Discussing Religious Freedom: Need for Religious Literacy

This is a paper I wrote recently on the issue of religious literacy:

https://www.academia.edu/15467808/Discussing_Religious_Freedom_Need_for_Religious_Literacy

It discusses an article originally from the Washington Post by Daniel Philpott which can be found here:

http://berkleycenter.georgetown.edu/cornerstone/are-muslim-countries-really-unreceptive-to-religious-freedom

In it he argues that there is nothing inherent in Islam that prevents Muslim countries from having freedom of religion. While I agree with the basic thrust of his argument and quite a bit of his analysis, my Commentary picks up some issues in his language that seem to me to be problematic. My argument is not therefore so much with Philpott, with whom I agree, but with the way he phrases this which I suggest is indicative of a lot of media commentary, academic commentary from outside of Religious Studies on religion, and popular discussion which fails to understand religion by the way it talks. Indeed, I suggest the language itself is part of the problem. Does the wrong kind of language cause us to think about religion in essentialist and homogenising ways?

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This entry was posted in Freedom of Religion and Belief (Human Rights), Religion and Politics. Bookmark the permalink.

4 Responses to Discussing Religious Freedom: Need for Religious Literacy

  1. STEVEN PARKER says:

    Your post being focused on language caused me to be perhaps more aware than i might have been of your own usage of language. Being inclined to Wittgenstein’s opinion that clarity, lucidity and comprehensibility are the hall marks of a worthy thought well expressed, i’m often negatively impressed by that which seems willfully obscurantist in much theological and philosophical writing; often involving the unnecessary usage of specialist language or terminology where it would seem commonplace language could convey what was trying to be said perfectly well, but to a wider audience. I was sensitive to the word “essentialist” in your piece which to to me conveyed nothing, being not in my lexicon; but in a spirit of goodwill, i entertained the possibility that there may be a narrow, field of interest based, specialist usage here that could be excusable if writing for a specialist audience so i fed the string of symbols “essentialist definition” into the google search bar, here are the first three responses: Essentialism is the view that, for any specific entity (such as an animal, a group of people, a physical object, a concept), there is a set of attributes which are necessary to its identity and function. Essentialism – Wikipedia, the free encyclopedia https://en.wikipedia.org/wiki/Essentialism Feedback Essentialist | Define Essentialist at Dictionary.com dictionary.reference.com/browse/essentialist Essentialist definition, a doctrine that certain traditional concepts, ideals, and skills are essential to society and should be taught methodically to all students, … essentialism – definition of essentialism in English from the … http://www.oxforddictionaries.com/definition/english/essentialism 1A belief that things have a set of characteristics which make them what they are, and that the task of science and philosophy is their discovery and expression; the doctrine that essence is prior to existence. Compare with existentialism. It is a different phenomenon from philosophical or metaphysical essentialism. now i don’t want to utter condemnation but the use of a word so little understood by even lexicographers that the first three references found are essentially incompatible and in such a context that one would find it hard to hazard a guess as to whether any of them were your intended usage certainly smacks of obscurantism to me. perhaps i’d better define, from a northern working class, manual worker perspective what i mean by obscurantism: the use of language not as an efficient vehicle for the communication of an idea, thought or situation into another’s awareness but as a sign declaring: i’m so clever that i use language that you can’t understand, and, as you can’t even understand my language don’t even think about attempting to penetrate the Olympian veils of my thought, you worm! that’s obscurantism, is that the message that you intend to convey? From : comment-reply@wordpress.com Date : 25/09/2015 – 09:14 (GMTST) To : steven.parker12@btopenworld.com Subject : [New post] 83045 a:hover { color: red; } a { text-decoration: none; color: #0088cc; } a.primaryactionlink:link, a.primaryactionlink:visited { background-color: #2585B2; color: #fff; } a.primaryactionlink:hover, a.primaryactionlink:active { background-color: #11729E !important; color: #fff !important; } /* @media only screen and (max-device-width: 480px) { .post { min-width: 700px !important; } } */ WordPress.com body { font-family: arial; font-size: 0.8em; } .post, .comment { background-color: white !important; line-height: 1.4em !important; } paulhedges posted: “This is a paper I wrote recently on the issue of religious literacy: https://www.academia.edu/15467808/Discussing_Religious_Freedom_Need_for_Religious_Literacy It discusses an article originally from the Washington Post by Daniel Philpott which can be f”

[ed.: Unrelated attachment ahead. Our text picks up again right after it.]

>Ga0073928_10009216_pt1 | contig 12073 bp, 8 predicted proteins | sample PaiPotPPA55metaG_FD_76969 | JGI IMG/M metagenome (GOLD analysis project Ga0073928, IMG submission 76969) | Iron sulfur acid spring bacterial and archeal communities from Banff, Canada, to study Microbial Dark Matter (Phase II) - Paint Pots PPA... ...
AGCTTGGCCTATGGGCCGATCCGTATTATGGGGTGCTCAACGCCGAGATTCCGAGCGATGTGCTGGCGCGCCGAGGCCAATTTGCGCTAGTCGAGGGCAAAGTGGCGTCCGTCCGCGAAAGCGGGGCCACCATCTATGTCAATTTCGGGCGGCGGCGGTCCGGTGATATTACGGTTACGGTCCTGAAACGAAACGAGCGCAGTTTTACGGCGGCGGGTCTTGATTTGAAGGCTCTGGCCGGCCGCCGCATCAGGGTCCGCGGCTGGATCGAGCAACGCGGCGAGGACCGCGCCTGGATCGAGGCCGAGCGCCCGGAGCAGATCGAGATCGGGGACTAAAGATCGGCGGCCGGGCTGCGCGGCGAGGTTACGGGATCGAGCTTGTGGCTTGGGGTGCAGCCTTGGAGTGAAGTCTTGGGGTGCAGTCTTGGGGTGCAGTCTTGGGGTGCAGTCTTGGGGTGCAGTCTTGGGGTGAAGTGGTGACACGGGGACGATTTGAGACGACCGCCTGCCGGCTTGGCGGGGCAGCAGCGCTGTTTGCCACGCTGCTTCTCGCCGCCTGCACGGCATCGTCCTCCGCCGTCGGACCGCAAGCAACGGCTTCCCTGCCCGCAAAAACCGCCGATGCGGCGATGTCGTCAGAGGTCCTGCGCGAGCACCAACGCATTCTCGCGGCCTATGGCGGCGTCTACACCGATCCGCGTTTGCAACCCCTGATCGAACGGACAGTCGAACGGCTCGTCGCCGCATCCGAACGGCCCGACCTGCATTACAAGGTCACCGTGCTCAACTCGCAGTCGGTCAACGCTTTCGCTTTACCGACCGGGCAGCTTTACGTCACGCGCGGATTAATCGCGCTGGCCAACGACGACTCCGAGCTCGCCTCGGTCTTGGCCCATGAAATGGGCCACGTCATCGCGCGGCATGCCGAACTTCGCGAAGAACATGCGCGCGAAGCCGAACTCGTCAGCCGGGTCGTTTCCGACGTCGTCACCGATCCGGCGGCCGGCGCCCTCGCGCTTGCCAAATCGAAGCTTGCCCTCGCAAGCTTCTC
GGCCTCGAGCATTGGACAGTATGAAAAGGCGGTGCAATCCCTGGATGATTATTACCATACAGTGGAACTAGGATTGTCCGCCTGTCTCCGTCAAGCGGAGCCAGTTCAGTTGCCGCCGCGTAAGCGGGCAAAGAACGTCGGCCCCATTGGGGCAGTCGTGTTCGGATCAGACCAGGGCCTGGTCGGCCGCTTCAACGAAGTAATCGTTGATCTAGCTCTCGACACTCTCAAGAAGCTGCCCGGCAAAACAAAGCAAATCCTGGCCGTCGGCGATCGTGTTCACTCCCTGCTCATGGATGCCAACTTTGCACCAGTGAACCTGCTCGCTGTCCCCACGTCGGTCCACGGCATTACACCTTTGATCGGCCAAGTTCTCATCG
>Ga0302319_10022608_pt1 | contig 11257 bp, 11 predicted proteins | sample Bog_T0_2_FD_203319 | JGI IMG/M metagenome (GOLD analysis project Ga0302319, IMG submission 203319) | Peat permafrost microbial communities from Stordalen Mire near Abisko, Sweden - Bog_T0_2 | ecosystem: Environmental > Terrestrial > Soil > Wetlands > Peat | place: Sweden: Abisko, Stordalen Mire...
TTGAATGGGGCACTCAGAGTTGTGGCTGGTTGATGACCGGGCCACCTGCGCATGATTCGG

• paulhedges says:

      Thank you for the reply Steve. I was aware when I used the term that it was not the most user-friendly, however, I did not imagine my blog would have a wide readership (being often somewhat specialised) and made the assumption that most people reading it would have some background in Religious Studies or similar academic fields and so I went ahead with the word. To clarify, it refers pretty much to the first of the meanings you came across in your search, and I used it as a shorthand for what would have been a longer explanation. The Commentary I posted is part of a series which are edited for anything too technical and so actually people outside my own subject area had thought it clear enough – admittedly people with an academic background. In reusing it in my brief description, as noted, I expected most of my audience would know the term (it is something that would likely be met early on in an undergraduate course in the area and so my assumption that most people I expected as readers would know it), but I should be aware that if things are going online there is likely to be a wider readership and I will be more careful about this. As a note, I would very much agree with what you say about clarity being a key part of a good argument.

  2. medical says:

    At this time it seems like BlogEngine is the best blogging platform
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    • paulhedges says:

      The site is made using WordPress.com, medical. I am not familiar with BlogEngine so can’t really comment on what’s best. Started this site quite a few years ago now and have just stayed with the same site provider.